Recently I concelebrated funeral Masses for the relatives of two priest-friends. The first priest was burying his mother. The second priest was burying a beloved sister.

A special grace must have been given to these men to preside at these services while they were experiencing such painful loss. You could see the sadness in their eyes as they struggled to celebrate the Eucharist for these beautiful women. They seemed emotionally at sea yet both managed to do what they wanted to do most — to celebrate the Holy Eucharist for them, to express their love and gratitude for them and to show their great trust and faith in the Resurrection and future reunion.

These men and these Masses were truly inspirational and, I imagine, deeply moving for those who were in attendance and those viewing on livestream. Courage, faith, family love and hope overflowed. Their mother and sister would have been so proud.

Subsequently, these funerals reminded me of the important role of women in the lives of priests.

My first priest-friend remembered his mother as a person of deep faith, a no-nonsense Catholic with a heart full of love. He talked about a childhood where faith was taken for granted in the home, with firm expectations that each member lives out their lives with integrity and a desire to make the world a better place in which to live. While his parents did not push their children to a religious or priestly vocation, he saw that his parents set the stage for their children to choose a life of purpose. Clearly, whether she had directly promoted it or not, his mother had made it possible — I’d say even probable — for her son’s religious vocation.

There is an old and perhaps paternalistic adage that still has a kernel of truth in it: “Behind every great man is a great woman.” And it follows, that in a great many instances — the mothers of many of our priests provided the best possible garden for a priestly vocation to take root and grow.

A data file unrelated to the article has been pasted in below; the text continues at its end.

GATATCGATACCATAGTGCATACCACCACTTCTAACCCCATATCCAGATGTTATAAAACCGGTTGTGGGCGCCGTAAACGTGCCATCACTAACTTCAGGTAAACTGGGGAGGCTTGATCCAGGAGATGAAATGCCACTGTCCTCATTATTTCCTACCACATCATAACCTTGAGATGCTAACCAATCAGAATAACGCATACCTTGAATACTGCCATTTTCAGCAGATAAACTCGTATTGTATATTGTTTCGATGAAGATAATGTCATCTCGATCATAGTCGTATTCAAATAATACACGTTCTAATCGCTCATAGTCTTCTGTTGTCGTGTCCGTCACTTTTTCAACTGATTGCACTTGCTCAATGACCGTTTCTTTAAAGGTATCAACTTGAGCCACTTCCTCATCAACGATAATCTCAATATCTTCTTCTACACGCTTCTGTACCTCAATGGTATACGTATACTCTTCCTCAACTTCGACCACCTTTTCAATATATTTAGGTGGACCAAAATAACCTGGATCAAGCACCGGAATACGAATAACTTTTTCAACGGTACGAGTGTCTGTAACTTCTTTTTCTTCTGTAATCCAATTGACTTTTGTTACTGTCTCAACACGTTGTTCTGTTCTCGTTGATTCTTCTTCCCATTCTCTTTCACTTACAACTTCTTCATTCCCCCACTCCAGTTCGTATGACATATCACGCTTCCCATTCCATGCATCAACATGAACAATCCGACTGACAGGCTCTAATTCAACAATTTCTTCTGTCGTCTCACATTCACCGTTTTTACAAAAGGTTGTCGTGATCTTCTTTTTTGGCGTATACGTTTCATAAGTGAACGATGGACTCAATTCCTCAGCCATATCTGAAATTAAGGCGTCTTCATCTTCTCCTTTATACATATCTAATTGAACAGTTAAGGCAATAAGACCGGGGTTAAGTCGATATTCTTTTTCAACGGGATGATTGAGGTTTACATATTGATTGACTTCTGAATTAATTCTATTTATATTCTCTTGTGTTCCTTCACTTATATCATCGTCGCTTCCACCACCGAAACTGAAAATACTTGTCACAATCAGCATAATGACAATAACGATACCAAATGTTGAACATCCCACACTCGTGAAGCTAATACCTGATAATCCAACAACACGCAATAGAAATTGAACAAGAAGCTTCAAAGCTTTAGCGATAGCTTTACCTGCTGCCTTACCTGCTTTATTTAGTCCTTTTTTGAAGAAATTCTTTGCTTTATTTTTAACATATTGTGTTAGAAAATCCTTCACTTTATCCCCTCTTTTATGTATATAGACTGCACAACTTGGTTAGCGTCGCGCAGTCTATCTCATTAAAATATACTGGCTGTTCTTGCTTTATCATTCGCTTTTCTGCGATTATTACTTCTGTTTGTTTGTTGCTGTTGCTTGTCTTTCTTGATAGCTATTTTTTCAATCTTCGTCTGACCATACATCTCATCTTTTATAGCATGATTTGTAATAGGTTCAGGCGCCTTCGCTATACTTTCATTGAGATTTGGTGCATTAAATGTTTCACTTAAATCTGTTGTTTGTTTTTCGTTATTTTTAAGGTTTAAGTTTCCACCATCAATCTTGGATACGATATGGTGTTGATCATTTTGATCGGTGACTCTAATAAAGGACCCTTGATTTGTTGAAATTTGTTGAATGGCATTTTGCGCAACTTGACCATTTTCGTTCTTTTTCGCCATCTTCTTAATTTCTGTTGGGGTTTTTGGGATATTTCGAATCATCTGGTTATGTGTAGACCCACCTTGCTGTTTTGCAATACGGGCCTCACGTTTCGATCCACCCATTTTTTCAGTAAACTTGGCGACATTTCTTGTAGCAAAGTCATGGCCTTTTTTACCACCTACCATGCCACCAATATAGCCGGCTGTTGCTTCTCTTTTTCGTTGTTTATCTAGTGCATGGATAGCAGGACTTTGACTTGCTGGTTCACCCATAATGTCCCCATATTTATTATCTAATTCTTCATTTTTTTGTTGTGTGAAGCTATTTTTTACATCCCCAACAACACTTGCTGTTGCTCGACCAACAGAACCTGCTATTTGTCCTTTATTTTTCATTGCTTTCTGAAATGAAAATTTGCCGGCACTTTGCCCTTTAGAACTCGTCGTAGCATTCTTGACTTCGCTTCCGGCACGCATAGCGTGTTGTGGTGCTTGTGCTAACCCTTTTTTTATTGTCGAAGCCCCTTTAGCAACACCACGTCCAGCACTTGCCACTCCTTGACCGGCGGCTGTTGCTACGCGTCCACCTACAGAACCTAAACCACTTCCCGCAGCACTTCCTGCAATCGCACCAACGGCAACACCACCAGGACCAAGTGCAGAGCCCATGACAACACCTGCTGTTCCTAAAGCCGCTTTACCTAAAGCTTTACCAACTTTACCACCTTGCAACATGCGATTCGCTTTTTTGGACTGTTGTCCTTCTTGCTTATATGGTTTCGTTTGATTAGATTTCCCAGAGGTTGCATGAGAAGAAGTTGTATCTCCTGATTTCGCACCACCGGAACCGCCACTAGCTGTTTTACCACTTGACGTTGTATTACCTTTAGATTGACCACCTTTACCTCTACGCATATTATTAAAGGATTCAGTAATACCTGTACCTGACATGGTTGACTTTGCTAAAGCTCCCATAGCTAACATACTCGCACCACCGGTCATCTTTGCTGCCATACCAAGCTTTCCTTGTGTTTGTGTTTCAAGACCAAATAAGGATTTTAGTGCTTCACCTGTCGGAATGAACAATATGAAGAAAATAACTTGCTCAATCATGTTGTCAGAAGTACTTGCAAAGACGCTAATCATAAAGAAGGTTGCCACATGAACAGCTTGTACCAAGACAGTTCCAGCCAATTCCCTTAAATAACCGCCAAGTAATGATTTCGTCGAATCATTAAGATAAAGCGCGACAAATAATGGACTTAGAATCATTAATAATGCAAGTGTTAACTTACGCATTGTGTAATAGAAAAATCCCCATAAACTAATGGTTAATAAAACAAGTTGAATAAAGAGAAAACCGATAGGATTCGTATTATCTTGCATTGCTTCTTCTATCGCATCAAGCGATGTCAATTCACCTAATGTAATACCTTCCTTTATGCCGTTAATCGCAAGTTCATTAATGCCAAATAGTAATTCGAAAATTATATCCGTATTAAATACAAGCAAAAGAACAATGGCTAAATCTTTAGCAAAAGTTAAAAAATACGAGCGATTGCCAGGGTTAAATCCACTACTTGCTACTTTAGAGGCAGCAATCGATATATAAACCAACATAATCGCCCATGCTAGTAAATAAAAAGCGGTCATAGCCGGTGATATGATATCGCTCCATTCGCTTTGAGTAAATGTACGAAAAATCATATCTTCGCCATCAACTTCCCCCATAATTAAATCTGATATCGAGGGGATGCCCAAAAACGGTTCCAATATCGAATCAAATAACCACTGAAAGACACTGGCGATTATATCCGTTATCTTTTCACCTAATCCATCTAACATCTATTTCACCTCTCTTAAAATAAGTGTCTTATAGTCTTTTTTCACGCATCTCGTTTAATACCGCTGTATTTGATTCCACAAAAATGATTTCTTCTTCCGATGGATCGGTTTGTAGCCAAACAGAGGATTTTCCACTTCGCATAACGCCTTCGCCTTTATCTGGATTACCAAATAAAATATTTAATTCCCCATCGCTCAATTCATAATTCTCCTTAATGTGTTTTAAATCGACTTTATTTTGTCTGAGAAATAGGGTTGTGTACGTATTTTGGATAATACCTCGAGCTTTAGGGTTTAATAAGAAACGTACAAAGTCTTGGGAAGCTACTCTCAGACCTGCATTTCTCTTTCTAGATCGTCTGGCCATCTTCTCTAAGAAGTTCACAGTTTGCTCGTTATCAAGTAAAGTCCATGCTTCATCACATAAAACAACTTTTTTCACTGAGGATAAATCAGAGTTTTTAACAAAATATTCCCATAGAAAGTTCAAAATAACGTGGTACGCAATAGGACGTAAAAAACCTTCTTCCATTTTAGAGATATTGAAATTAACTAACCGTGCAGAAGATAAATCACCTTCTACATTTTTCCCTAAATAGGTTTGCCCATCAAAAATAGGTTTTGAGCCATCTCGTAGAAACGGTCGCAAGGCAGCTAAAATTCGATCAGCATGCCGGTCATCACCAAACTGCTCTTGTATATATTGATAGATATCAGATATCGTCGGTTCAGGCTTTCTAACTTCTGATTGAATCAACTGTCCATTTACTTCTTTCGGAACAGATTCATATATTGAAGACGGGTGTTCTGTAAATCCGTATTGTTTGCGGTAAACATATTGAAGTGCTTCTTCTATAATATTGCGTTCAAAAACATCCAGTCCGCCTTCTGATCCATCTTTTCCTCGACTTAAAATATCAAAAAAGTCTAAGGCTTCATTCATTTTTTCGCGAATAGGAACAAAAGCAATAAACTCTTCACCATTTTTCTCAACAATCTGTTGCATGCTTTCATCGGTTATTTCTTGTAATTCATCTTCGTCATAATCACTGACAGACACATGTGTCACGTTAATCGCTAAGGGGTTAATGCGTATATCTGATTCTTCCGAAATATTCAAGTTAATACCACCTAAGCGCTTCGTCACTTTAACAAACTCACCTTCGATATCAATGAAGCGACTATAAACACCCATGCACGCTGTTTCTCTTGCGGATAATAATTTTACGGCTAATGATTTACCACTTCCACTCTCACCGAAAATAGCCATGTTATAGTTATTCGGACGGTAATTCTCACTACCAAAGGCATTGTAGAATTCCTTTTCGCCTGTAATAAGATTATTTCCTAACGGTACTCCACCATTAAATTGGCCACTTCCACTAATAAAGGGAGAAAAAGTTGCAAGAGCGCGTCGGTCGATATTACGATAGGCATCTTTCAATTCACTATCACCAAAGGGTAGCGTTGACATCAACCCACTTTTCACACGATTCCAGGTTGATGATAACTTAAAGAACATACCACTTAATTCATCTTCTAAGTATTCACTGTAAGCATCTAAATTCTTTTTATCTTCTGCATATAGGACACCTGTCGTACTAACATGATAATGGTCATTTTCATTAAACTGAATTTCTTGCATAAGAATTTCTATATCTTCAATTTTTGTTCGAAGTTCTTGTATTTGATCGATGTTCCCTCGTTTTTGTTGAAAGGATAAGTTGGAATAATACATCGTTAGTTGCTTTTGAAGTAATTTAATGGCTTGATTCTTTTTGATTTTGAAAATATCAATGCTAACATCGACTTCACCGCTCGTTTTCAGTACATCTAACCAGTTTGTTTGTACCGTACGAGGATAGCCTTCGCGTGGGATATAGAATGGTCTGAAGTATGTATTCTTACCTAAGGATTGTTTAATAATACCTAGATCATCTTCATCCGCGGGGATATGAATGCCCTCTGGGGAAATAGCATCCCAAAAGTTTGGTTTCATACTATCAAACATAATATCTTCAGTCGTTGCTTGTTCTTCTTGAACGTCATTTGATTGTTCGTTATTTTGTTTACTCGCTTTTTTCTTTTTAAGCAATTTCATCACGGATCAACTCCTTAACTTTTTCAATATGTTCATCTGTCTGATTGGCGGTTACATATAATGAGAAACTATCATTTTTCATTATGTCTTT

Other women, too, have made it possible for young (and sometimes older) men to choose the priesthood. Grandmothers, sisters, godmothers, aunts, nieces, cousins, female in-laws, female friends and classmates have also fostered awareness of, and commitment to, priestly religious service. Many Religious Sisters fostered vocations in big ways. Countless parish priests have nuns to thank for their choice of the priesthood.

Most of us priests are blessed — or have been blessed — by deep female relationships in our lives which forged, sustained and sustain us. Our mothers, sisters, grandmothers, nieces, in-laws, female school friends have all made an unfathomable impact in our lives and vocations. In a real way, scores of encouraging women have regularly produced, encouraged and inspired men for the priesthood and, most of the time, simply went unnoticed or taken-for-granted. Their priest-sons, uncles, brothers, in-laws and friends got the public recognition and the privilege of serving the Church. These forgotten women, however, were — and are — the real silent forces behind that great band of servant-brothers.

At the end of the one of the funeral Masses I attended, the priest-son and celebrant of the Mass for his mother took the urn with her remains into his arms at the end of the Mass. For me, that was a touching moment I won’t quickly forget. There, in his arms, was the valiant woman who first brought him to faith and to the Church, the woman who made it possible for him to celebrate this Mass for her. He would bring her now from the church to her place of rest, honoring her with gratitude — for the gift of his life, his faith and for his vocation. A job well done.

Father Thomas Morrette is pastor at St. Mary’s Church in Glens Falls.